COVID-19 in prisons: understanding the spread of the disease
Since the start of the pandemic, COVID-19 rates in Canadian correctional facilities have been several-fold higher than the general population. However, the extent of the epidemic behind prison walls remains unknown.
To better understand the true spread of the virus in these settings, Dr. Nadine Kronfli, scientist in the Infectious Diseases and Immunity in Global Health Program at the Research Institute of the McGill University Health Centre (RI-MUHC), is conducting a study to determine how many incarcerated individuals and correctional employees in select Quebec provincial prisons have SARS-CoV-2 antibodies, suggesting that they have been previously exposed to the virus. Her study is one of four seroprevalence studies in Canadian correctional facilities funded by The Government of Canada through Canada’s COVID-19 Immunity Task Force (CITF).
“Provincial prisons are congregate settings where vulnerable individuals are temporarily housed, many of whom have risk factors for COVID-related morbidity and mortality,” says Dr. Kronfli, who is also an Assistant Professor in the Department of Medicine at McGill University. “Furthermore, the majority of people incarcerated in provincial prisons are sentenced for less than 30 days. When released, many face socioeconomic challenges related to housing and employment, further exacerbating their risk of COVID-19.”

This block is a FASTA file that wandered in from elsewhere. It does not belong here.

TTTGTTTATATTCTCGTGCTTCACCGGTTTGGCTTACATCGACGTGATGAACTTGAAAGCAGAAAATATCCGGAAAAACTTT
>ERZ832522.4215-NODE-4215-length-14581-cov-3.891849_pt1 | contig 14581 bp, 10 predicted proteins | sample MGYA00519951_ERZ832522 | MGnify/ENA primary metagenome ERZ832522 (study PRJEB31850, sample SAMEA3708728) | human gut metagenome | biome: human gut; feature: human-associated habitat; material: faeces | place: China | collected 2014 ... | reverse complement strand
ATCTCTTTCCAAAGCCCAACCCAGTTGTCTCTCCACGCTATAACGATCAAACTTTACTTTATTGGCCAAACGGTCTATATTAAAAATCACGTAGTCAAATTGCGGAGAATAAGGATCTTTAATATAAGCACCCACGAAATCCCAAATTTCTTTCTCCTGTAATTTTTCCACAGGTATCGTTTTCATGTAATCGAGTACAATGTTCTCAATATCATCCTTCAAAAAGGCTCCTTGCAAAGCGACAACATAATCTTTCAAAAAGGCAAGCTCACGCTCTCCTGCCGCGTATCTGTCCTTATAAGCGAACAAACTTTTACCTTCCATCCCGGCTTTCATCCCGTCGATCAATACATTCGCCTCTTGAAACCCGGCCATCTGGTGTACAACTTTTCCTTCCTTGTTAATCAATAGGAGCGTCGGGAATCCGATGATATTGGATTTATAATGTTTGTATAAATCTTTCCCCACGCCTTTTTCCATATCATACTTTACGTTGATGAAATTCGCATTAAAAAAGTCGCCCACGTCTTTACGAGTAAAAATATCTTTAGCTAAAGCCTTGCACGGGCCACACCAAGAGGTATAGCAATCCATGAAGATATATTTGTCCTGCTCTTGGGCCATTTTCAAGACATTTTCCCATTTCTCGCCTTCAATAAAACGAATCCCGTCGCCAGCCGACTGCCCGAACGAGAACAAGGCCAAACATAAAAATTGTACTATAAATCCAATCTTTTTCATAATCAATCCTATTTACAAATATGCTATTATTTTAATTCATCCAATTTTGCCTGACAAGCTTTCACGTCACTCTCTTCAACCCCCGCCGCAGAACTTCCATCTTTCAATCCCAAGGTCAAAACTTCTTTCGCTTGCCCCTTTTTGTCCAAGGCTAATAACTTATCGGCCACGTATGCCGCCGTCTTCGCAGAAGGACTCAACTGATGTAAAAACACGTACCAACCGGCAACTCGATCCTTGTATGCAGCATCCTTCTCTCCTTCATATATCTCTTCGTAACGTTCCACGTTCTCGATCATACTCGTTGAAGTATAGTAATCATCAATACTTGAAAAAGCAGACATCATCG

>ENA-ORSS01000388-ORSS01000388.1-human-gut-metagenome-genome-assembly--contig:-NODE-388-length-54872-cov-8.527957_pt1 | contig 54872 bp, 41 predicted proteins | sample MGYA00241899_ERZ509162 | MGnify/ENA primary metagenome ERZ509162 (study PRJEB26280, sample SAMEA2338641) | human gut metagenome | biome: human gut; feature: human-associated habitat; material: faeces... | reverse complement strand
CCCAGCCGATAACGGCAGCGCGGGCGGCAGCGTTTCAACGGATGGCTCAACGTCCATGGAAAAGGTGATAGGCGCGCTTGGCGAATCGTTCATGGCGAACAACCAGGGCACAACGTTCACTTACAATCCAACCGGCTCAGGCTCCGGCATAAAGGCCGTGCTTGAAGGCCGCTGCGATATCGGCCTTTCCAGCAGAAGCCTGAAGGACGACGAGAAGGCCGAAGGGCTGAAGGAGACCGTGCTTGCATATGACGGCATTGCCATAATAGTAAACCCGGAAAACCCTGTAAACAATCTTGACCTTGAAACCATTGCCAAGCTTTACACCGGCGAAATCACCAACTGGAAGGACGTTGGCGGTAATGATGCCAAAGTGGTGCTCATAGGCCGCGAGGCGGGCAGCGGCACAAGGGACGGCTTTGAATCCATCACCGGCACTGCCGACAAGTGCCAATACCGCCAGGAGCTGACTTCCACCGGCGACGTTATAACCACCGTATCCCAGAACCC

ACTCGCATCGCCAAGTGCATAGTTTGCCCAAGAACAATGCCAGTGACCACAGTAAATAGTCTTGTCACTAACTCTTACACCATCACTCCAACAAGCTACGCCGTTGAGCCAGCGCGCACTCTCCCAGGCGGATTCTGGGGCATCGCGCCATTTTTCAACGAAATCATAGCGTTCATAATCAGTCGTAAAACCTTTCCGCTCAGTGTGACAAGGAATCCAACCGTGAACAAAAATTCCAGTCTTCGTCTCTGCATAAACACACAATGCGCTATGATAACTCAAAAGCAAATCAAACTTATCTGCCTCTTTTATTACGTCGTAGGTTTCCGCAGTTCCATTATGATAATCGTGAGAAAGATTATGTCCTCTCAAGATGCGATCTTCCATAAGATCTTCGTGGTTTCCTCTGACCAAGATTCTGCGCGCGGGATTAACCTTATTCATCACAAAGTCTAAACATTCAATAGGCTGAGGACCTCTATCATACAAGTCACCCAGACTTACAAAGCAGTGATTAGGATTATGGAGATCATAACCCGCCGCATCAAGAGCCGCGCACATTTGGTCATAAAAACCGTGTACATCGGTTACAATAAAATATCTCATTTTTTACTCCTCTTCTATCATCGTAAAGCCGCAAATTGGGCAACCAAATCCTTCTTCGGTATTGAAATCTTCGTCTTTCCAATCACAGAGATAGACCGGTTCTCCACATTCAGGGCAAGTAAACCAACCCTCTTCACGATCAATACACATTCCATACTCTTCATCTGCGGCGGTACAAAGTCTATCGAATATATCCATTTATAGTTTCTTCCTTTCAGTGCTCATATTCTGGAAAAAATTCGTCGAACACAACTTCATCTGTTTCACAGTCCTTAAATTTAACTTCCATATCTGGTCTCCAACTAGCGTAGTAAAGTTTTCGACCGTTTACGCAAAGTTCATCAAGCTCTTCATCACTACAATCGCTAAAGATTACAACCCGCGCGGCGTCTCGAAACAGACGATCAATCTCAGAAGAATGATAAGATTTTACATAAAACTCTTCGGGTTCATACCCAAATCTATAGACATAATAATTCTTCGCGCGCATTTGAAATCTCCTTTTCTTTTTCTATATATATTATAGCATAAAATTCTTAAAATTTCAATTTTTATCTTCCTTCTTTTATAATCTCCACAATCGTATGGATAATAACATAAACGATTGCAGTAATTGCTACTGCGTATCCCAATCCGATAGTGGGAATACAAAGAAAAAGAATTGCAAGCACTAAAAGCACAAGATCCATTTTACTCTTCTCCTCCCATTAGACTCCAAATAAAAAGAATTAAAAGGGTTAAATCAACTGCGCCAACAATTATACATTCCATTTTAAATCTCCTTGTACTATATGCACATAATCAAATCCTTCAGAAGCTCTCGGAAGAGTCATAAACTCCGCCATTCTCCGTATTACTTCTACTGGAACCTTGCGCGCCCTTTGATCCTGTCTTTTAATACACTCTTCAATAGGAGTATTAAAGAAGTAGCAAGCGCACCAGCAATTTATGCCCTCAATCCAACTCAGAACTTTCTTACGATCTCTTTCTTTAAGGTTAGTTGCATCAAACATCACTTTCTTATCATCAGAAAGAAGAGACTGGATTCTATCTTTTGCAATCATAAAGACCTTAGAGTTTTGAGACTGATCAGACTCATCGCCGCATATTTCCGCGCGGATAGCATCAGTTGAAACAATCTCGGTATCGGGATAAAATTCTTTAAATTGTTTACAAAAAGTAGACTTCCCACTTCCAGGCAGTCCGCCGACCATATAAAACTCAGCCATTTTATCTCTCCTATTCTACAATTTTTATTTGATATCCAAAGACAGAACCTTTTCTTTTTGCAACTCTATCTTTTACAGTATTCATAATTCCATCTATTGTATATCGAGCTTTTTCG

All correctional workers and men incarcerated in three provincial prisons - l’Établissement de détention de Montréal (EDM), l’Établissement de détention de Rivière-des-Prairies (EDRDP) and l’Établissement de détention de Saint-Jérôme (EDSJ) - are eligible to participate in the study.
“Daily movement of staff in and out of correctional facilities can introduce SARS-CoV-2 infection inside and contribute to transmission outside,” adds Dr. Kronfli. “It is important for us to focus on both populations to inform public health policy recommendations.”
Participation is completely voluntary and all participants are given their serology test results confidentially. A total of 1,200 participants will be recruited among the three sites, which represent approximately 45 per cent of all adults detained in Quebec provincial custody.
The other studies among correctional populations funded by the CITF involve some federal institutions across the country and provincial prisons in British Columbia and Saskatchewan. These studies will help both identify how SARS-CoV-2 spreads within correctional facilities and inform planning for vaccine rollout in these congregate settings.
“While the National Advisory Committee on Immunization has prioritized those living or working in prison settings for COVID-19 vaccination, few have been vaccinated to date. The realities of incarcerated individuals and those working behind prison walls during the pandemic needs to be a topic of greater provincial and national discourse. They are priority populations for COVID-19 vaccination,” emphasizes Dr. Kronfli.
As an Infectious Diseases specialist, Dr. Kronfli has worked with various vulnerable populations whose voices are often left unheard, including people who inject drugs and asylum seekers. Over the next few months, she will continue her work with incarcerated individuals in a study that aims to increase COVID-19 vaccine uptake for incarcerated Canadian populations and funded by the McGill Interdisciplinary Initiative in Infection and Immunity (MI4).